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Co-infection dynamics of a major food-borne zoonotic pathogen in chicken

Skanseng, Beate; Trosvik, Pal; Zimonja, Monika; Johnsen, Gro; Bjerrum, Lotte; Pedersen, Karl; Wallin, Nina LU and Rudi, Knut (2007) In PLoS Pathogens 3(11). p.1790-1797
Abstract
A major bottleneck in understanding zoonotic pathogens has been the analysis of pathogen co-infection dynamics. We have addressed this challenge using a novel direct sequencing approach for pathogen quantification in mixed infections. The major zoonotic food-borne pathogen Campylobacter jejuni, with an important reservoir in the gastrointestinal (GI) tract of chickens, was used as a model. We investigated the co-colonisation dynamics of seven C. jejuni strains in a chicken GI infection trial. The seven strains were isolated from an epidemiological study showing multiple strain infections at the farm level. We analysed time-series data, following the Campylobacter colonisation, as well as the dominant background flora of chickens. Data were... (More)
A major bottleneck in understanding zoonotic pathogens has been the analysis of pathogen co-infection dynamics. We have addressed this challenge using a novel direct sequencing approach for pathogen quantification in mixed infections. The major zoonotic food-borne pathogen Campylobacter jejuni, with an important reservoir in the gastrointestinal (GI) tract of chickens, was used as a model. We investigated the co-colonisation dynamics of seven C. jejuni strains in a chicken GI infection trial. The seven strains were isolated from an epidemiological study showing multiple strain infections at the farm level. We analysed time-series data, following the Campylobacter colonisation, as well as the dominant background flora of chickens. Data were collected from the infection at day 16 until the last sampling point at day 36. Chickens with two different background floras were studied, mature ( treated with Broilact, which is a product consisting of bacteria from the intestinal flora of healthy hens) and spontaneous. The two treatments resulted in completely different background floras, yet similar Campylobacter colonisation patterns were detected in both groups. This suggests that it is the chicken host and not the background flora that is important in determining the Campylobacter colonisation pattern. Our results showed that mainly two of the seven C. jejuni strains dominated the Campylobacter flora in the chickens, with a shift of the dominating strain during the infection period. We propose a model in which multiple C. jejuni strains can colonise a single host, with the dominant strains being replaced as a consequence of strain-specific immune responses. This model represents a new understanding of C. jejuni epidemiology, with future implications for the development of novel intervention strategies. (Less)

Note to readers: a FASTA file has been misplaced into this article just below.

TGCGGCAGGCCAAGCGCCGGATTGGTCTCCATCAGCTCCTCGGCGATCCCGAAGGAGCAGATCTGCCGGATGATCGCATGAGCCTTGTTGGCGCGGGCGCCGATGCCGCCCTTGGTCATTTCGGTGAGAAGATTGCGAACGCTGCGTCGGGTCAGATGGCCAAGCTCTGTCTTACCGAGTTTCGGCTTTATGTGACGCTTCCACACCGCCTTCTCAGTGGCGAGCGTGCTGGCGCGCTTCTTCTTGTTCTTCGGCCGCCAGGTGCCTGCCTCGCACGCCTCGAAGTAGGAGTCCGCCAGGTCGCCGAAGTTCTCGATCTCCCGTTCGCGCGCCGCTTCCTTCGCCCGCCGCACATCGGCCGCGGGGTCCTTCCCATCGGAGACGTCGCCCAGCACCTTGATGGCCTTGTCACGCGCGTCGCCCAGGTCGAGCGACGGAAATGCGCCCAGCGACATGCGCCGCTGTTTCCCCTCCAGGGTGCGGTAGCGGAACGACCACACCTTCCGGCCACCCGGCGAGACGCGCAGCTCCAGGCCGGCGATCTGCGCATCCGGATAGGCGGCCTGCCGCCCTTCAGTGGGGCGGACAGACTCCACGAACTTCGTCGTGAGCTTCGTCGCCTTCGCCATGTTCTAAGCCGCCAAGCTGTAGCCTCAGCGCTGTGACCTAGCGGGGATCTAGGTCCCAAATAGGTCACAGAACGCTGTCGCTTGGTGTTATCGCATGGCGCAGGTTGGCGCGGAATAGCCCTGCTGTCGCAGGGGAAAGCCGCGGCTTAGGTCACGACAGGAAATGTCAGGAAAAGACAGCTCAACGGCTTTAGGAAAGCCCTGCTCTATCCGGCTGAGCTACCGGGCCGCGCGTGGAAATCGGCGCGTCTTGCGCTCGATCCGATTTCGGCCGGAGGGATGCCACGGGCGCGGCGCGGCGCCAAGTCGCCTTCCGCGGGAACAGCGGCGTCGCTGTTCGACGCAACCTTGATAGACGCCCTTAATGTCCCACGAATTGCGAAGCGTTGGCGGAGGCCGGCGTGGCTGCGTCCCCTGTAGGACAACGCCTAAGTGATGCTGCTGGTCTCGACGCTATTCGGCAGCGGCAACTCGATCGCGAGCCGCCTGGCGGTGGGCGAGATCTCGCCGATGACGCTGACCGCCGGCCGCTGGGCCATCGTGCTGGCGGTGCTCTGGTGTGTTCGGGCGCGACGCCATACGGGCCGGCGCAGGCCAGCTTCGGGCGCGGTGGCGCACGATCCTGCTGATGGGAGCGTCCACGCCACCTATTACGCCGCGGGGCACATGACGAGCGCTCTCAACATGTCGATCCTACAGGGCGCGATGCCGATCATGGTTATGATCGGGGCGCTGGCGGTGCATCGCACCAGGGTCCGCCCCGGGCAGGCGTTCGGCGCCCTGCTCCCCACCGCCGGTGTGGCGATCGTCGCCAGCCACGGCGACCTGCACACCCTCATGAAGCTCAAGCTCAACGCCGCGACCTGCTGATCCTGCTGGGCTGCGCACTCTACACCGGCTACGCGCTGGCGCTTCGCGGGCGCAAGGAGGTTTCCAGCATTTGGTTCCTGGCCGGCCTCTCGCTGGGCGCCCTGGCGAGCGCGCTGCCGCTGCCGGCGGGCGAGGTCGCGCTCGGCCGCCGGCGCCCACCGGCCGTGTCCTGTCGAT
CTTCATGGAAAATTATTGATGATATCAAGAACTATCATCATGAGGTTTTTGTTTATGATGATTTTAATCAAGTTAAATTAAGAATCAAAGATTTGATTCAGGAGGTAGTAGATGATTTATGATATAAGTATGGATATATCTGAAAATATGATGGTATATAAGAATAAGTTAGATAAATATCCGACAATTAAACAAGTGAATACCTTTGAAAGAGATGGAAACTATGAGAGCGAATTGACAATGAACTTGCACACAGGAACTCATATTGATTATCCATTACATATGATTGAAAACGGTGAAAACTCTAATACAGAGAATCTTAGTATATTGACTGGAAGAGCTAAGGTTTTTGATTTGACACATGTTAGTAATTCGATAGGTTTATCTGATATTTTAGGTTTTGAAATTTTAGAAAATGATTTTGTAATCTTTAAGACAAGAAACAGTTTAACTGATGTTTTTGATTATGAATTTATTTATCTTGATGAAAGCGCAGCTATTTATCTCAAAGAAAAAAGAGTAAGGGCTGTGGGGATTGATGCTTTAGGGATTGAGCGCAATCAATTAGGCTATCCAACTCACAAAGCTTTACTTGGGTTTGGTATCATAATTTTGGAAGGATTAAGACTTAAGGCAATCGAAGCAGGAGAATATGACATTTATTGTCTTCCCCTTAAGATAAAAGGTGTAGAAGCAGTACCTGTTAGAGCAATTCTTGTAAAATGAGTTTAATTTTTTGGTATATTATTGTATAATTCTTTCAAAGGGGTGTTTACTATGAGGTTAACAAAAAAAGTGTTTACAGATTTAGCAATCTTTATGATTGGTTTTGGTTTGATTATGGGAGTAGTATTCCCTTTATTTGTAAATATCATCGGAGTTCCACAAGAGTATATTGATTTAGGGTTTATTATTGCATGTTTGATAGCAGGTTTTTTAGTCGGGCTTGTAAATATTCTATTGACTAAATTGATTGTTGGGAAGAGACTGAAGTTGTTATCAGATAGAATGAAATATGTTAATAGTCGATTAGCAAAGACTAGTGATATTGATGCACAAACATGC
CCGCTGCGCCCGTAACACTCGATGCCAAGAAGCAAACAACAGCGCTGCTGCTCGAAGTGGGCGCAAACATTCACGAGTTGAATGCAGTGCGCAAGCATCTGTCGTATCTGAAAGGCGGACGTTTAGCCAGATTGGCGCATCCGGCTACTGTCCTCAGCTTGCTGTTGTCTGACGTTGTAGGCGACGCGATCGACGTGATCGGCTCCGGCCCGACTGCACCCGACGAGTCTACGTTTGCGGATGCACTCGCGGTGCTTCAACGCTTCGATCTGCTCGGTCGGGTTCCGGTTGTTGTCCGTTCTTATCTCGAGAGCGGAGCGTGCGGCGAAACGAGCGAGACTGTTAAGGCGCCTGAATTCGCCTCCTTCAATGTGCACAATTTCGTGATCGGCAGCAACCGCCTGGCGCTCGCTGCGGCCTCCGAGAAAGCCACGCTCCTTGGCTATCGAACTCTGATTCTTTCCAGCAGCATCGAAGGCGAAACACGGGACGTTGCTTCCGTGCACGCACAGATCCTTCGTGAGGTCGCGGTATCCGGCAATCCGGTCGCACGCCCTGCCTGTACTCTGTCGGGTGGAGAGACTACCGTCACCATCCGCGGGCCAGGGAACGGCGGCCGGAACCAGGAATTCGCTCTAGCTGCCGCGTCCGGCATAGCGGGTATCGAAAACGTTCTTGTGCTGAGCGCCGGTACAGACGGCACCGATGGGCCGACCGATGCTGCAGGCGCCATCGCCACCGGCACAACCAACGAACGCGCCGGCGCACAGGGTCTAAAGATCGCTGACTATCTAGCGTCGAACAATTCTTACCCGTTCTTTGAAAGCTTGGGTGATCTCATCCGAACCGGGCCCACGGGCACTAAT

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author
organization
publishing date
type
Contribution to journal
publication status
published
subject
in
PLoS Pathogens
volume
3
issue
11
pages
1790 - 1797
publisher
Public Library of Science
external identifiers
  • wos:000251310300022
ISSN
1553-7366
DOI
10.1371/journal.ppat.0030175
language
English
LU publication?
yes
id
86445ed5-9efd-45cf-891a-7ed844631b46 (old id 966480)
date added to LUP
2008-01-30 08:47:43
date last changed
2016-04-15 20:47:19
@article{86445ed5-9efd-45cf-891a-7ed844631b46,
  abstract     = {A major bottleneck in understanding zoonotic pathogens has been the analysis of pathogen co-infection dynamics. We have addressed this challenge using a novel direct sequencing approach for pathogen quantification in mixed infections. The major zoonotic food-borne pathogen Campylobacter jejuni, with an important reservoir in the gastrointestinal (GI) tract of chickens, was used as a model. We investigated the co-colonisation dynamics of seven C. jejuni strains in a chicken GI infection trial. The seven strains were isolated from an epidemiological study showing multiple strain infections at the farm level. We analysed time-series data, following the Campylobacter colonisation, as well as the dominant background flora of chickens. Data were collected from the infection at day 16 until the last sampling point at day 36. Chickens with two different background floras were studied, mature ( treated with Broilact, which is a product consisting of bacteria from the intestinal flora of healthy hens) and spontaneous. The two treatments resulted in completely different background floras, yet similar Campylobacter colonisation patterns were detected in both groups. This suggests that it is the chicken host and not the background flora that is important in determining the Campylobacter colonisation pattern. Our results showed that mainly two of the seven C. jejuni strains dominated the Campylobacter flora in the chickens, with a shift of the dominating strain during the infection period. We propose a model in which multiple C. jejuni strains can colonise a single host, with the dominant strains being replaced as a consequence of strain-specific immune responses. This model represents a new understanding of C. jejuni epidemiology, with future implications for the development of novel intervention strategies.},
  author       = {Skanseng, Beate and Trosvik, Pal and Zimonja, Monika and Johnsen, Gro and Bjerrum, Lotte and Pedersen, Karl and Wallin, Nina and Rudi, Knut},
  issn         = {1553-7366},
  language     = {eng},
  number       = {11},
  pages        = {1790--1797},
  publisher    = {Public Library of Science},
  series       = {PLoS Pathogens},
  title        = {Co-infection dynamics of a major food-borne zoonotic pathogen in chicken},
  url          = {http://dx.doi.org/10.1371/journal.ppat.0030175},
  volume       = {3},
  year         = {2007},
}